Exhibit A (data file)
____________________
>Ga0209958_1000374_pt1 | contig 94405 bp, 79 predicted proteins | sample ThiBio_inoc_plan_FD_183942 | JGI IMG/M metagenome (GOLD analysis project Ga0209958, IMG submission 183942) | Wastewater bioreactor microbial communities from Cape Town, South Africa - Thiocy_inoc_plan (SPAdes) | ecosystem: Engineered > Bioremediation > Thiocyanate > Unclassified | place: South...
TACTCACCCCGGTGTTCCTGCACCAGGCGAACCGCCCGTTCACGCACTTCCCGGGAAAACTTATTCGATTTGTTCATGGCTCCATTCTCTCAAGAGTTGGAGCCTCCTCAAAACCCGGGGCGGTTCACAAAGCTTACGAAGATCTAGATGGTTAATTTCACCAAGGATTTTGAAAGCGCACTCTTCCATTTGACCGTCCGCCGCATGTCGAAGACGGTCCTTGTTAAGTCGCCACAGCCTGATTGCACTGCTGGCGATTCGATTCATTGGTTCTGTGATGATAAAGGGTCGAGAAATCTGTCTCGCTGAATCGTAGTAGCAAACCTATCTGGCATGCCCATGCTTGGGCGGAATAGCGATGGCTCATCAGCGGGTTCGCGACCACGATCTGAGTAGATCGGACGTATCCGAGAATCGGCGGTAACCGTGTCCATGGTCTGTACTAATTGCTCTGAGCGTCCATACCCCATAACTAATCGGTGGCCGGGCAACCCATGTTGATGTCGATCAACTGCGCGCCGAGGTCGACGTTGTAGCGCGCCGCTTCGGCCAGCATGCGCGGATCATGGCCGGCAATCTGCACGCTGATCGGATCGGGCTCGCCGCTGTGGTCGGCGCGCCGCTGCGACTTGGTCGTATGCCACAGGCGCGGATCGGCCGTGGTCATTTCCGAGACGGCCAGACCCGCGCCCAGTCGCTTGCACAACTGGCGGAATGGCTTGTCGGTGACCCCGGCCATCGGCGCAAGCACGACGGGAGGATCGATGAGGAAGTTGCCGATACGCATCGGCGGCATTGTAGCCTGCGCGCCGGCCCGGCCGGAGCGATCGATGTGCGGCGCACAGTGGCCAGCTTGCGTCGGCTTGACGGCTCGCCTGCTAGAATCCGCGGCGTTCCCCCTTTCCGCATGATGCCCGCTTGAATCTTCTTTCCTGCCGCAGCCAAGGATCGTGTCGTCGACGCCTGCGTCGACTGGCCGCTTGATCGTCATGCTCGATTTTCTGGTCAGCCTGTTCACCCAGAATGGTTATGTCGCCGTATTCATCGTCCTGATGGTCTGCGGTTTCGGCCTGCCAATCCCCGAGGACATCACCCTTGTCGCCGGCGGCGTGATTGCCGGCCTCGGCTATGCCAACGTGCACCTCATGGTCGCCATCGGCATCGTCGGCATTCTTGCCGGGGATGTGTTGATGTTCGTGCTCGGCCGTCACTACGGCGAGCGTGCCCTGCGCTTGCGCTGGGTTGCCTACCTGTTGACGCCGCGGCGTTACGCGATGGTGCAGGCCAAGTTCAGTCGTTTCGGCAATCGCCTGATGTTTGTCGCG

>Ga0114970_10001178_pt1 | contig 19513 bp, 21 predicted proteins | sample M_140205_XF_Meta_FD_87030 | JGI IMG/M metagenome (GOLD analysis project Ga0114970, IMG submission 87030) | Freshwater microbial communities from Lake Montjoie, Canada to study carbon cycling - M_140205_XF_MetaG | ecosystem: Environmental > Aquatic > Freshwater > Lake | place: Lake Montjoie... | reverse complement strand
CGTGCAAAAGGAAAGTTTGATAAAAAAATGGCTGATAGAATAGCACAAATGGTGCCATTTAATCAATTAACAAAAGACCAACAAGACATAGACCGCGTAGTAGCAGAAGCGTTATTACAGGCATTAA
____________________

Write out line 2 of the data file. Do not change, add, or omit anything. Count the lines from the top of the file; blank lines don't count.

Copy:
TACTCACCCCGGTGTTCCTGCACCAGGCGAACCGCCCGTTCACGCACTTCCCGGGAAAACTTATTCGATTTGTTCATGGCTCCATTCTCTCAAGAGTTGGAGCCTCCTCAAAACCCGGGGCGGTTCACAAAGCTTACGAAGATCTAGATGGTTAATTTCACCAAGGATTTTGAAAGCGCACTCTTCCATTTGACCGTCCGCCGCATGTCGAAGACGGTCCTTGTTAAGTCGCCACAGCCTGATTGCACTGCTGGCGATTCGATTCATTGGTTCTGTGATGATAAAGGGTCGAGAAATCTGTCTCGCTGAATCGTAGTAGCAAACCTATCTGGCATGCCCATGCTTGGGCGGAATAGCGATGGCTCATCAGCGGGTTCGCGACCACGATCTGAGTAGATCGGACGTATCCGAGAATCGGCGGTAACCGTGTCCATGGTCTGTACTAATTGCTCTGAGCGTCCATACCCCATAACTAATCGGTGGCCGGGCAACCCATGTTGATGTCGATCAACTGCGCGCCGAGGTCGACGTTGTAGCGCGCCGCTTCGGCCAGCATGCGCGGATCATGGCCGGCAATCTGCACGCTGATCGGATCGGGCTCGCCGCTGTGGTCGGCGCGCCGCTGCGACTTGGTCGTATGCCACAGGCGCGGATCGGCCGTGGTCATTTCCGAGACGGCCAGACCCGCGCCCAGTCGCTTGCACAACTGGCGGAATGGCTTGTCGGTGACCCCGGCCATCGGCGCAAGCACGACGGGAGGATCGATGAGGAAGTTGCCGATACGCATCGGCGGCATTGTAGCCTGCGCGCCGGCCCGGCCGGAGCGATCGATGTGCGGCGCACAGTGGCCAGCTTGCGTCGGCTTGACGGCTCGCCTGCTAGAATCCGCGGCGTTCCCCCTTTCCGCATGATGCCCGCTTGAATCTTCTTTCCTGCCGCAGCCAAGGATCGTGTCGTCGACGCCTGCGTCGACTGGCCGCTTGATCGTCATGCTCGATTTTCTGGTCAGCCTGTTCACCCAGAATGGTTATGTCGCCGTATTCATCGTCCTGATGGTCTGCGGTTTCGGCCTGCCAATCCCCGAGGACATCACCCTTGTCGCCGGCGGCGTGATTGCCGGCCTCGGCTATGCCAACGTGCACCTCATGGTCGCCATCGGCATCGTCGGCATTCTTGCCGGGGATGTGTTGATGTTCGTGCTCGGCCGTCACTACGGCGAGCGTGCCCTGCGCTTGCGCTGGGTTGCCTACCTGTTGACGCCGCGGCGTTACGCGATGGTGCAGGCCAAGTTCAGTCGTTTCGGCAATCGCCTGATGTTTGTCGCG